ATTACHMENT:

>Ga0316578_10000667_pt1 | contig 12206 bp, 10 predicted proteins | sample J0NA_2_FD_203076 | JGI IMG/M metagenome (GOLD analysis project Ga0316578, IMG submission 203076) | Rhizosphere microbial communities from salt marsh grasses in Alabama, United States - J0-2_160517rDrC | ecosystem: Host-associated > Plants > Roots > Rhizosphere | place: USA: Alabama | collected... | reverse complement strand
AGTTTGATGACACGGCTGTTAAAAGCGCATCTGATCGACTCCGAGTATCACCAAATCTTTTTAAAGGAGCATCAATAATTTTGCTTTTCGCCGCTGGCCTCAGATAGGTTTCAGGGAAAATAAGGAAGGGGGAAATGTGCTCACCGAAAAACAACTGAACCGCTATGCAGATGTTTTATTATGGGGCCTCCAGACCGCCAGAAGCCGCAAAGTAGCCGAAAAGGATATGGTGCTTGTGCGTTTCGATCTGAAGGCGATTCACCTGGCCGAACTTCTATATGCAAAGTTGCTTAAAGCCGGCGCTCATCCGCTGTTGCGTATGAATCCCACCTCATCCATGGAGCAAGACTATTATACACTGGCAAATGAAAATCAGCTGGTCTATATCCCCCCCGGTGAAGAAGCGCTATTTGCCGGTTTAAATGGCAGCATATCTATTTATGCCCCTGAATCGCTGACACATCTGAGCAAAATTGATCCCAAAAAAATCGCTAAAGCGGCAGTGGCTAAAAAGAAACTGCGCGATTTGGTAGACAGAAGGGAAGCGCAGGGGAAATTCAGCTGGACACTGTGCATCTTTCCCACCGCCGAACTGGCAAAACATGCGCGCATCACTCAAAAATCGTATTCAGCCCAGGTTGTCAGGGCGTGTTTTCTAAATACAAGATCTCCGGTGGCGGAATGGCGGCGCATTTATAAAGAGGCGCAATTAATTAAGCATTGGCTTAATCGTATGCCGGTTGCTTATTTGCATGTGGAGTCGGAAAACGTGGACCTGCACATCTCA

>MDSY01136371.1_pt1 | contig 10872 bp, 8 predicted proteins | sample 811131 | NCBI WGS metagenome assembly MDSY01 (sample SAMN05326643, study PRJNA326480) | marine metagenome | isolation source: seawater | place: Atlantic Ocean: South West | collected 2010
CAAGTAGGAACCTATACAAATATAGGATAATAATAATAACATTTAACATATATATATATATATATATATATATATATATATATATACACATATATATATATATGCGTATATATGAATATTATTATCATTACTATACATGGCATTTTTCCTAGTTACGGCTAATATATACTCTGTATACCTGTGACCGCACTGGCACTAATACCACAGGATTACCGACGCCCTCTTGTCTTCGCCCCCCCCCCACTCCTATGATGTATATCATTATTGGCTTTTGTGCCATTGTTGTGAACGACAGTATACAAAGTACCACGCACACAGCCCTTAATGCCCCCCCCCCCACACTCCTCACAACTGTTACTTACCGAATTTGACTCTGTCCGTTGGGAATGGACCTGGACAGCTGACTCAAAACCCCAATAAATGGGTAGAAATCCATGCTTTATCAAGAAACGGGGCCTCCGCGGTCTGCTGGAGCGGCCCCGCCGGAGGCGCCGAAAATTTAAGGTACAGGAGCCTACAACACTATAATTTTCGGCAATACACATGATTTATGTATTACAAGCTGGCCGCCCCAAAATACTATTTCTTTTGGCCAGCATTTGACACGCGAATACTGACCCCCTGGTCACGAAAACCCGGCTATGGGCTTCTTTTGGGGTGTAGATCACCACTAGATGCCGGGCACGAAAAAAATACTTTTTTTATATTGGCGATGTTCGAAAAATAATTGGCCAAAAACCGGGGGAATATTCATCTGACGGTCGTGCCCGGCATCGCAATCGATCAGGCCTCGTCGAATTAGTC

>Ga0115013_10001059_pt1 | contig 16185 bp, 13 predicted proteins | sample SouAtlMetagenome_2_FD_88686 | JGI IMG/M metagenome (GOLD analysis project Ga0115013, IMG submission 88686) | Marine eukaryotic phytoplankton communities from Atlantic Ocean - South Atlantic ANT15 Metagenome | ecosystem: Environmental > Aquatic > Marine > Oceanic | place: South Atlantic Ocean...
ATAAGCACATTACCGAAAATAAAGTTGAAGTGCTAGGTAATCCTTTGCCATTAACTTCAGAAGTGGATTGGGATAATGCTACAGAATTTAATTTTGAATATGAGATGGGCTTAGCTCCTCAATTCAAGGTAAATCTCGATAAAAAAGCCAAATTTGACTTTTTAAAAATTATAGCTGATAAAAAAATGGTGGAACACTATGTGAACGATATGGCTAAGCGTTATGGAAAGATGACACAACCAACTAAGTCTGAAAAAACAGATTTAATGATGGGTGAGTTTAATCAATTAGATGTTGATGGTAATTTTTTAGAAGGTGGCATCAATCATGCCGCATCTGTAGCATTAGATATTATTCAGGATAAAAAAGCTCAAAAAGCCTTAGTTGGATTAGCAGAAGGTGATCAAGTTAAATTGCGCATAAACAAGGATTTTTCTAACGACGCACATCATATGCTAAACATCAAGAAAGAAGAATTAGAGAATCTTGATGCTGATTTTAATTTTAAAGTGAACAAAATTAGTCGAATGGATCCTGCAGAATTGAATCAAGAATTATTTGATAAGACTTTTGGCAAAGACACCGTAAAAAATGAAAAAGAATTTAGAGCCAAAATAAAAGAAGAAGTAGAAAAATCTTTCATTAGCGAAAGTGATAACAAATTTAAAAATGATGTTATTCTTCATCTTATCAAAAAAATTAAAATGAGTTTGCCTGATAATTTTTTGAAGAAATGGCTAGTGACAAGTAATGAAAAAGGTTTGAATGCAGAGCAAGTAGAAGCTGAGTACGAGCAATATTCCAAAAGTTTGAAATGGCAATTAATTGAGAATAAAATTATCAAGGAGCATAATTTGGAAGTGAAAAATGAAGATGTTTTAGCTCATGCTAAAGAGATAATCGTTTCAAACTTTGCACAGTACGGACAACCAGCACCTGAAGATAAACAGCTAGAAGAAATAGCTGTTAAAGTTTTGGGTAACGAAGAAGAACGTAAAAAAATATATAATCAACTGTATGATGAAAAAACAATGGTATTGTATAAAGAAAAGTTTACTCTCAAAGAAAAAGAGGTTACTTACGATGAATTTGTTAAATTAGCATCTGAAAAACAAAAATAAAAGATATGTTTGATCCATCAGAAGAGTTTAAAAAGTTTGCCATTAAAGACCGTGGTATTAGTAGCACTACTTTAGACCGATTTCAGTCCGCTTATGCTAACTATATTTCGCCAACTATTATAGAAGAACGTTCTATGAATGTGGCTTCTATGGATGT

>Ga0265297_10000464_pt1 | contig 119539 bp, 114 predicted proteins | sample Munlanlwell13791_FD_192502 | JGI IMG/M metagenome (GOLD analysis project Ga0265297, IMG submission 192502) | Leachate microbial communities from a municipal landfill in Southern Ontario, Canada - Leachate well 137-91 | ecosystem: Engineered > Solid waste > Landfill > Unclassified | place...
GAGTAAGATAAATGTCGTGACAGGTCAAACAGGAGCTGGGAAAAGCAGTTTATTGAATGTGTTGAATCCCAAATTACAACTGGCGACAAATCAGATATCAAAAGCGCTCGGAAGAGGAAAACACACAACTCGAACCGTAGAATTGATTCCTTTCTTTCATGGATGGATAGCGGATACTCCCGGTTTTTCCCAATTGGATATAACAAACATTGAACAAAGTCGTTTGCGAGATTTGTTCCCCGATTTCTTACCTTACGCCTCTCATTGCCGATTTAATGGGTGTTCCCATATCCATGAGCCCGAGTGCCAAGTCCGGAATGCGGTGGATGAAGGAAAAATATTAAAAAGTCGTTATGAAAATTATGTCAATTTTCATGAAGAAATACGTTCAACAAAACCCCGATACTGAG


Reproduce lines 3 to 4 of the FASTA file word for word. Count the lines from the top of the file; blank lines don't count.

>MDSY01136371.1_pt1 | contig 10872 bp, 8 predicted proteins | sample 811131 | NCBI WGS metagenome assembly MDSY01 (sample SAMN05326643, study PRJNA326480) | marine metagenome | isolation source: seawater | place: Atlantic Ocean: South West | collected 2010
CAAGTAGGAACCTATACAAATATAGGATAATAATAATAACATTTAACATATATATATATATATATATATATATATATATATATATACACATATATATATATATGCGTATATATGAATATTATTATCATTACTATACATGGCATTTTTCCTAGTTACGGCTAATATATACTCTGTATACCTGTGACCGCACTGGCACTAATACCACAGGATTACCGACGCCCTCTTGTCTTCGCCCCCCCCCCACTCCTATGATGTATATCATTATTGGCTTTTGTGCCATTGTTGTGAACGACAGTATACAAAGTACCACGCACACAGCCCTTAATGCCCCCCCCCCCACACTCCTCACAACTGTTACTTACCGAATTTGACTCTGTCCGTTGGGAATGGACCTGGACAGCTGACTCAAAACCCCAATAAATGGGTAGAAATCCATGCTTTATCAAGAAACGGGGCCTCCGCGGTCTGCTGGAGCGGCCCCGCCGGAGGCGCCGAAAATTTAAGGTACAGGAGCCTACAACACTATAATTTTCGGCAATACACATGATTTATGTATTACAAGCTGGCCGCCCCAAAATACTATTTCTTTTGGCCAGCATTTGACACGCGAATACTGACCCCCTGGTCACGAAAACCCGGCTATGGGCTTCTTTTGGGGTGTAGATCACCACTAGATGCCGGGCACGAAAAAAATACTTTTTTTATATTGGCGATGTTCGAAAAATAATTGGCCAAAAACCGGGGGAATATTCATCTGACGGTCGTGCCCGGCATCGCAATCGATCAGGCCTCGTCGAATTAGTC